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Authors: Del Carlo, P.* 
Panter, K. S.* 
Bassett, K.* 
Bracciali, L.* 
Di Vincenzo, G.* 
Rocchi, S.* 
Title: The upper lithostratigraphic unit of ANDRILL AND-2A core (Southern McMurdo Sound, Antarctica): Local Pleistocene volcanic sources, paleoenvironmental implications and subsidence in the southern Victoria Land Basin
Issue Date: Nov-2009
Series/Report no.: 3/69(2009)
DOI: 10.1016/j.gloplacha.2009.09.002
Keywords: Antarctica
volcaniclastic sediments
Erebus Volcanic Province
paleoenvironment reconstruction
Victoria Land Basin
Subject Classification04. Solid Earth::04.04. Geology::04.04.05. Mineralogy and petrology 
04. Solid Earth::04.04. Geology::04.04.08. Sediments: dating, processes, transport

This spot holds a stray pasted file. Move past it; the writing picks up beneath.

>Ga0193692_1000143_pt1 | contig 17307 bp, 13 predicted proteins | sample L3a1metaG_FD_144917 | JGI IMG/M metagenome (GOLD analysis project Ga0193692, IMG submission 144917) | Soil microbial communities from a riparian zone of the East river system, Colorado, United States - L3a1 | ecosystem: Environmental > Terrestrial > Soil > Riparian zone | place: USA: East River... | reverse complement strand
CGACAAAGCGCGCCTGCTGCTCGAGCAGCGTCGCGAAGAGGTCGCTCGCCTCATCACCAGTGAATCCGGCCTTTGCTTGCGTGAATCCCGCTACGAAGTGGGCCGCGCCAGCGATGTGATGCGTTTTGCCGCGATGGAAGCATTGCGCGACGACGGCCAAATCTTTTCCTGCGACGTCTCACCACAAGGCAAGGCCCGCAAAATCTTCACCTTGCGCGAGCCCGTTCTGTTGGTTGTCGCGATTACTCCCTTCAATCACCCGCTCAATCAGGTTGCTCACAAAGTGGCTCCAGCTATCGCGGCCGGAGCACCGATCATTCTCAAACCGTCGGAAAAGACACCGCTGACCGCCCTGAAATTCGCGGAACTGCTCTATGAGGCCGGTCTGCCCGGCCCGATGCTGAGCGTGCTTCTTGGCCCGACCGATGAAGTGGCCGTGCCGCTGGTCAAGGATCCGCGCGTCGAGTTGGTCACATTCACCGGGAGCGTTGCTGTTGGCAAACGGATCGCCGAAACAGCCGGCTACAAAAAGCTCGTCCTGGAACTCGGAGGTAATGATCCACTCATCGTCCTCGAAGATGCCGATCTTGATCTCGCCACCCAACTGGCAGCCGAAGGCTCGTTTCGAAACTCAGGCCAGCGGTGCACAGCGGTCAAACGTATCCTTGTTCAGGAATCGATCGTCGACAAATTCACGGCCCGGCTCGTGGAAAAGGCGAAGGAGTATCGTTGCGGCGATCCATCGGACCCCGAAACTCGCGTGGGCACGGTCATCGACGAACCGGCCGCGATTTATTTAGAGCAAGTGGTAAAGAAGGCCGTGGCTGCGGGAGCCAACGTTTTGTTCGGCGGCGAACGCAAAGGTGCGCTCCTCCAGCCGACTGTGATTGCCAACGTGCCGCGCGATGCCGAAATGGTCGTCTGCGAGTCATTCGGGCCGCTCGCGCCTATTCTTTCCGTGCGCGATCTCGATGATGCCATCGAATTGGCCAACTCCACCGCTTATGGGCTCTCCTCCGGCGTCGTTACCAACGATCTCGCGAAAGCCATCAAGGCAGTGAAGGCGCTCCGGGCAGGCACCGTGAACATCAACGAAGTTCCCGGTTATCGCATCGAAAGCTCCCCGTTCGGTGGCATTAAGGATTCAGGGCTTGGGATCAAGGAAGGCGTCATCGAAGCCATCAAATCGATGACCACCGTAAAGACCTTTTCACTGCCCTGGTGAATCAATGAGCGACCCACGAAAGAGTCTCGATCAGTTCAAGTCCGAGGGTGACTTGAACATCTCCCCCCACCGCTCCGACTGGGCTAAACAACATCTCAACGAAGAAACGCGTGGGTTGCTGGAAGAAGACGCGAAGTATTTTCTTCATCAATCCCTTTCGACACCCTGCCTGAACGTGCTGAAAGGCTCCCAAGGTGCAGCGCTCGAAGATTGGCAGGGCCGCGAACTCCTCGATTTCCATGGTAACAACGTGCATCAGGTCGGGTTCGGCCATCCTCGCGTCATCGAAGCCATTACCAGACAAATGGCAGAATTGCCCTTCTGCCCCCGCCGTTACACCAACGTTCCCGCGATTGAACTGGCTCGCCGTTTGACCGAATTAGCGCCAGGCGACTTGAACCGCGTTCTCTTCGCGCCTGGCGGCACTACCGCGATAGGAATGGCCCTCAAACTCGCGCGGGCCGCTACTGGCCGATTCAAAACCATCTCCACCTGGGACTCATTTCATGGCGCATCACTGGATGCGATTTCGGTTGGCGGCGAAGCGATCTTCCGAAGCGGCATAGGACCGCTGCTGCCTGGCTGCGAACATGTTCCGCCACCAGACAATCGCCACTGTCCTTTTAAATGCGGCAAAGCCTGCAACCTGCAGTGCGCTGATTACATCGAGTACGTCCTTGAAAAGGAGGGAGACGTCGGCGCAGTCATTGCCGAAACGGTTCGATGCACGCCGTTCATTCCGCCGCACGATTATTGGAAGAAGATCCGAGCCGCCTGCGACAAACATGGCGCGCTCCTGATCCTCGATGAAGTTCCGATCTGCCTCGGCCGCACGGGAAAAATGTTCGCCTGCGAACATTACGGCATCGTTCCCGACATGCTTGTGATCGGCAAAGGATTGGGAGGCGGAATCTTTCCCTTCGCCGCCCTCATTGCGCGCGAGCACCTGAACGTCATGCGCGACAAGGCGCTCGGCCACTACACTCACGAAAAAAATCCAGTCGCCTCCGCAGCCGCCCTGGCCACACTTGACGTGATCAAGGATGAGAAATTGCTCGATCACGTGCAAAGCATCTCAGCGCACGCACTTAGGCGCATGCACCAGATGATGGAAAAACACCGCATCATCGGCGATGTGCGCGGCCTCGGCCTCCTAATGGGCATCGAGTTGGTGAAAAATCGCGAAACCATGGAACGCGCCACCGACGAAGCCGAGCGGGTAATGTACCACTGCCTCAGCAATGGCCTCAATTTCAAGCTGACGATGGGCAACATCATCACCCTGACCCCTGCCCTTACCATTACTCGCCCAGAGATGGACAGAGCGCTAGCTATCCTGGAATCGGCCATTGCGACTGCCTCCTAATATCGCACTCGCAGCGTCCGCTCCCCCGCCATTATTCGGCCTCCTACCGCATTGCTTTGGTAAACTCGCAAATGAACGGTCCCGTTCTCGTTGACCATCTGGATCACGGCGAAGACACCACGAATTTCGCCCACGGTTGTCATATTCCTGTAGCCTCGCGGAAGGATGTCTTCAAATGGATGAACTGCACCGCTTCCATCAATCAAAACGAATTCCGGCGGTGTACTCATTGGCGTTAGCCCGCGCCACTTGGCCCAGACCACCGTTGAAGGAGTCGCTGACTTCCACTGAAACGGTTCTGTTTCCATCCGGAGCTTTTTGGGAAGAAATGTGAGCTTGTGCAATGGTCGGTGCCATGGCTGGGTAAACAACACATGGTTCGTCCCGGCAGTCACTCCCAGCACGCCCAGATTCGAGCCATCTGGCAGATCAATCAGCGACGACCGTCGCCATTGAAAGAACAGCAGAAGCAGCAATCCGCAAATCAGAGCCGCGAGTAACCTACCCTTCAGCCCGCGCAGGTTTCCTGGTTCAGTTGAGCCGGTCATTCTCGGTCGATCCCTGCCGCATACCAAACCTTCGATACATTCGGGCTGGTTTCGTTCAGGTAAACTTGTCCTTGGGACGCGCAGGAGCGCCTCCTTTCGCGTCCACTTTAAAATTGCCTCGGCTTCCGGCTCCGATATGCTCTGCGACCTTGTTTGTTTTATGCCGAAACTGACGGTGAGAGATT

Abstract: We report results from the study of the uppermost 37 m of the Southern McMurdo Sound (SMS) AND-2A drill core, corresponding to the lithostratigraphic unit 1 (LSU 1), the most volcanogenic unit within the core. We present data on the age, composition, volcanological and depositional features of the volcanic sedimentary and tephra deposits of LSU 1 and discuss their source, mechanisms of emplacement and environment of deposition. Sedimentary features and compositional data indicate shallow water sedimentation for the whole of LSU 1. Most of LSU 1 deposits are a mixture of near primary volcanic material with minor exotic clasts derived from the Paleozoic crystalline basement rocks. Among volcanic materials, glassy particles are the most abundant. They were produced by mildly explosive basaltic eruptions occurring in subaerial and subaqueous environments. The Dailey Islands group, 13 km south-southwest of the SMS drill-site, has been identified as a possible source for the volcanics on the basis of similarity in composition and age. 40Ar–39Ar laser step-heating analyses on a lava sample from Juergens Island yields an age of 775 ± 22 ka. Yet because of the minimal reworking features of vitriclasts, preservation of fragile structures in volcaniclastic sediments and evidence for volcanic seamounts to the north of the Dailey Islands, it is likely that some of the material originated also from vents close to the drill-site. Evidence for local volcanic sources and for deposition of sediments in a shallow marine environment provides indications about the local paleogeography and implications for the subsidence history of the southern Victoria Land Basin from Pleistocene to Recent.
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